Advice for travellers

Scrub typhus is a bacterial disease passed on to humans by mites, or chiggers, that normally live on rodents infected with the disease. Most travel-acquired cases occur when travellers camp, hike, or go river rafting in rural areas in endemic countries. Scrub typhus occurs throughout the Asia-Pacific region, where more than a million cases occur annually. There is no vaccine or prevention medication: avoidance hinges on minimising insect bites. Due to the disease’s 5- to 14-day incubation period, travellers often experience symptoms (fever, headache, malaise, and sometimes nausea, vomiting and a rash) after their trip. Read more about rickettsial diseases.

TBE advice for the outdoors

There has been a slight fall in tick-borne encephalitis (TBE) cases this year after the record numbers of 2022, however the risk of tick bites will continue until the weather cools considerably. Residents have been reminded to take precautions when undertaking outdoor activities such as mushroom picking, and to consider TBE vaccination over the winter months to prepare for next year’s peak season. Read more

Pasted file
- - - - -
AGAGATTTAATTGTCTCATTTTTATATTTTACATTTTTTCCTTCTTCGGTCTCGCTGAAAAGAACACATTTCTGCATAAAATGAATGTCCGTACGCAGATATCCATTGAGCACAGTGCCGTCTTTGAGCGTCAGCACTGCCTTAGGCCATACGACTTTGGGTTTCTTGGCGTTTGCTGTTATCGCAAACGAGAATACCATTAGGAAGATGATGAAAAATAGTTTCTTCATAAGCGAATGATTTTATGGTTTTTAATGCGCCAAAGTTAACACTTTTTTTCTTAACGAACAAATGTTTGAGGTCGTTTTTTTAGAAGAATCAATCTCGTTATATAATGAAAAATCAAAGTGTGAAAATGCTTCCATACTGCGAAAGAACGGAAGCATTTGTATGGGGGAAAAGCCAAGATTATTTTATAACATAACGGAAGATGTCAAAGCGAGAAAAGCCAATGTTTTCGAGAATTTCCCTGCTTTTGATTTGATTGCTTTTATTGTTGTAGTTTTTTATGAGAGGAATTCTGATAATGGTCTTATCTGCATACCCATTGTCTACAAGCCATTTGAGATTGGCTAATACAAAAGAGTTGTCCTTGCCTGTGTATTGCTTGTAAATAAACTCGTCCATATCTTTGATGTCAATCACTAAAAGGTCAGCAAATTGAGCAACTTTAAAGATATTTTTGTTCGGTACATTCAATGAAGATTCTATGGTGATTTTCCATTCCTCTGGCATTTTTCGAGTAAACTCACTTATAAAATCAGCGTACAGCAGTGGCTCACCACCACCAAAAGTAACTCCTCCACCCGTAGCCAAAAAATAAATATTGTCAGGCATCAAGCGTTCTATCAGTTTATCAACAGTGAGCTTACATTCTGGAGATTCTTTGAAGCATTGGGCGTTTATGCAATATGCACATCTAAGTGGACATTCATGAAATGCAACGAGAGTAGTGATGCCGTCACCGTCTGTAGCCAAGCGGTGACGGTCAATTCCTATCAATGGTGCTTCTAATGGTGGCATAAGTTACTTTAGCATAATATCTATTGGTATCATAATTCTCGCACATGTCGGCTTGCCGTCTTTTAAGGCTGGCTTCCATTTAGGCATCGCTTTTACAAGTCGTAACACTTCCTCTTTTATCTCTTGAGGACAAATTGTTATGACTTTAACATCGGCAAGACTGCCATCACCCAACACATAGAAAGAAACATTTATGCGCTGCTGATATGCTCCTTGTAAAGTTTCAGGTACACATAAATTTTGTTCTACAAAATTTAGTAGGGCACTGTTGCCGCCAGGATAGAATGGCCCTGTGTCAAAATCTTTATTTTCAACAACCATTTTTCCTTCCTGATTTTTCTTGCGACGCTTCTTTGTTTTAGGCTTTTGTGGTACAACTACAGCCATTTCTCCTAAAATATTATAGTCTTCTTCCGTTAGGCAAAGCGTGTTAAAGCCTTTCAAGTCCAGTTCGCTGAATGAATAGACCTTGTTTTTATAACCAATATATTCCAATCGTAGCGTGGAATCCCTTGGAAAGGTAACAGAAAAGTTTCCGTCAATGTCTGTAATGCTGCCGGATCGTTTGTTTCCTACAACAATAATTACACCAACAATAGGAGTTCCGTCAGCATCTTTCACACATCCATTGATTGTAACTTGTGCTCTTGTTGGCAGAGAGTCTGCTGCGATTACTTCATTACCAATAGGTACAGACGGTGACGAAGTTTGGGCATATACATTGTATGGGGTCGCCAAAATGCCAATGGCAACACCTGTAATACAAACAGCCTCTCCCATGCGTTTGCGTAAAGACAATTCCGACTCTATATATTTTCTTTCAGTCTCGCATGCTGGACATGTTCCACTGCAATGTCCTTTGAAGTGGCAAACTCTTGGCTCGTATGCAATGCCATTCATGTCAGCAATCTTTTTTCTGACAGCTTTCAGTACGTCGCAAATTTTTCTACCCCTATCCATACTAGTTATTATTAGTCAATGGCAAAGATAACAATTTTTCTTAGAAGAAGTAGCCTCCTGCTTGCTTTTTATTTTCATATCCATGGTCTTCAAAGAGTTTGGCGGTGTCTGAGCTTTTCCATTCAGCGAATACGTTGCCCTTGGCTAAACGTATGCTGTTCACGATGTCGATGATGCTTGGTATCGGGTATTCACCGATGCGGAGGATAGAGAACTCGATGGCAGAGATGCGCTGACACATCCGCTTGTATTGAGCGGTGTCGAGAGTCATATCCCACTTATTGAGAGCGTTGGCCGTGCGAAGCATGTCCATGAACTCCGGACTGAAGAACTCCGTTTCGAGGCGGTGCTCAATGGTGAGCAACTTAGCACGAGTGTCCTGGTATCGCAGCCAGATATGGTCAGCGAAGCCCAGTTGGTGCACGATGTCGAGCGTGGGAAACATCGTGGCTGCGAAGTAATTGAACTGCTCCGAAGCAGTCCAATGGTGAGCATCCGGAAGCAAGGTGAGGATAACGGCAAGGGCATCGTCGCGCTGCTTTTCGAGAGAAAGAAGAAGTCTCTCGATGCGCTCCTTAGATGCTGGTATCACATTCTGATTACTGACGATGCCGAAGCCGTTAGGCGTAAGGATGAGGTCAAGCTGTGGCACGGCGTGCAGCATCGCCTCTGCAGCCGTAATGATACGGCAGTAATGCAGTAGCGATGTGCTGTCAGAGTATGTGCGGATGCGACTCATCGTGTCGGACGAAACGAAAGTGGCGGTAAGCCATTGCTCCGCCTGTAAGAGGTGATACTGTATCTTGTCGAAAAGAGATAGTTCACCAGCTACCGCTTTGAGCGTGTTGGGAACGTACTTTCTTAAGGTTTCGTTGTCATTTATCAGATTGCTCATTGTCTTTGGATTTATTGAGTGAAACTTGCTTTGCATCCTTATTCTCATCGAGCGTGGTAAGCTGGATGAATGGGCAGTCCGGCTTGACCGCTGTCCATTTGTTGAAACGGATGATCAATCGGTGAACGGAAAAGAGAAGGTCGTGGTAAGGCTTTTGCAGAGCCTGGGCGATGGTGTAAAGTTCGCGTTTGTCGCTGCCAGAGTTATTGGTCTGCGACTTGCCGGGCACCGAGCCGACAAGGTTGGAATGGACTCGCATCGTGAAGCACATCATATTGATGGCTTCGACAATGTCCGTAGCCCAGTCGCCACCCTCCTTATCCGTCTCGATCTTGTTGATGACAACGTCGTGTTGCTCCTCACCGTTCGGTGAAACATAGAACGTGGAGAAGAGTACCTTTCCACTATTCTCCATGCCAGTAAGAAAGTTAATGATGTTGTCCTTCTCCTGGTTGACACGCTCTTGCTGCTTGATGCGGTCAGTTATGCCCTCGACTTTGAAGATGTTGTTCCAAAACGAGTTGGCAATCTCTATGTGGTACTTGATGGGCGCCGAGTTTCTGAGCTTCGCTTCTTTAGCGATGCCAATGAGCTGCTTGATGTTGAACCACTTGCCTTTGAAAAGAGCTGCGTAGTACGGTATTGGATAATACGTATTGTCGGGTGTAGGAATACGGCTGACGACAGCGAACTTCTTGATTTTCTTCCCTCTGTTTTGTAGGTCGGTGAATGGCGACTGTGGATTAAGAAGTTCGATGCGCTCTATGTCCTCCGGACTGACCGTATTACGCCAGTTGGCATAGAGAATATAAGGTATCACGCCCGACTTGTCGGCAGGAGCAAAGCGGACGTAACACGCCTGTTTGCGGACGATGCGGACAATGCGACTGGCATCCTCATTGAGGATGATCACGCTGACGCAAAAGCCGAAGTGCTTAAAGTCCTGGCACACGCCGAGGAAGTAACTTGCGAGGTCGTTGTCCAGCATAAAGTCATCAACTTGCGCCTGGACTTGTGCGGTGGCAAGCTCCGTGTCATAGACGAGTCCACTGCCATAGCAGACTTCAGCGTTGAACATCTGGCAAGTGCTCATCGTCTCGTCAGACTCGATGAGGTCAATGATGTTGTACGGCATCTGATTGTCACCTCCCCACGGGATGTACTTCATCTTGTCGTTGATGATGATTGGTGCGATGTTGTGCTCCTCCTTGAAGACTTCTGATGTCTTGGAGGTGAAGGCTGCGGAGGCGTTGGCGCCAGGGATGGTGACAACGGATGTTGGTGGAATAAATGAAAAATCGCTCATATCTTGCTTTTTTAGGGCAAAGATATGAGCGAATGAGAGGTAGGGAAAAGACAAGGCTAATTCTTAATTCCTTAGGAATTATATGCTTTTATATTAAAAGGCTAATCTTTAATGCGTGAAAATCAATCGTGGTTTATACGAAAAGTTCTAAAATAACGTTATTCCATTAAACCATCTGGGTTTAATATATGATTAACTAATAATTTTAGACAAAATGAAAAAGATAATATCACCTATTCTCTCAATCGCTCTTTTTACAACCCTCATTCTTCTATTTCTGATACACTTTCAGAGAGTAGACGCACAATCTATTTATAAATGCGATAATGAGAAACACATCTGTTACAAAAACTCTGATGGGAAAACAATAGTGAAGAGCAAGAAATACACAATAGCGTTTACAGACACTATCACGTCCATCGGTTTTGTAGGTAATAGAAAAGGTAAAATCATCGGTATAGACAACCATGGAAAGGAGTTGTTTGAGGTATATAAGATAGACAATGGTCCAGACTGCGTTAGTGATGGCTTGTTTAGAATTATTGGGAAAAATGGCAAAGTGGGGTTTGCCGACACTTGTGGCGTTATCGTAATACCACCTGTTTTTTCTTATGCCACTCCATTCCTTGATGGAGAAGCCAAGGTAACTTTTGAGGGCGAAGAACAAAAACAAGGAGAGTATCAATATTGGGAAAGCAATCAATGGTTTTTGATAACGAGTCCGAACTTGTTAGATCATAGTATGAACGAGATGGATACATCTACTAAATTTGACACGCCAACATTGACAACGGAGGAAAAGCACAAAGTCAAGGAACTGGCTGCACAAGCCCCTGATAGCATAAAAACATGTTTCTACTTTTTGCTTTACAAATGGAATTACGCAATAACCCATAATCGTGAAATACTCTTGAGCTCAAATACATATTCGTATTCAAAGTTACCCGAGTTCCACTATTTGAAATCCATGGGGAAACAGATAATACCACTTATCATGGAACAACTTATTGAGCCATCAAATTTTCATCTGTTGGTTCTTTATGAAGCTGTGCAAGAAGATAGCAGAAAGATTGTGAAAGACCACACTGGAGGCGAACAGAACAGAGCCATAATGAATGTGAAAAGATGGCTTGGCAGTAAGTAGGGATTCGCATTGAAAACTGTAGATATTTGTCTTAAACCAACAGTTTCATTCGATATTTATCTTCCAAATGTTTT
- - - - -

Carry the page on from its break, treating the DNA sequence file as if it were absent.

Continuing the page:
Advice for travellers

A viral infection, tick-borne encephalitis (TBE) can cause fever, vomiting, cramps and paralysis, which can be prolonged. In rare instances, infection can be fatal. Travellers who spend time in regions where TBE is endemic – mainly forested areas of Central and Eastern Europe, Russia, Northern China, and Mongolia – may be at risk. The highest risk is during the warmer months from April to November, especially when hiking or camping in areas below 1500m. While safe and effective vaccines are available in Europe, none are licensed in Australia; however the vaccine can be obtained by a medical practitioner through a Special Access Scheme. Read more about TBE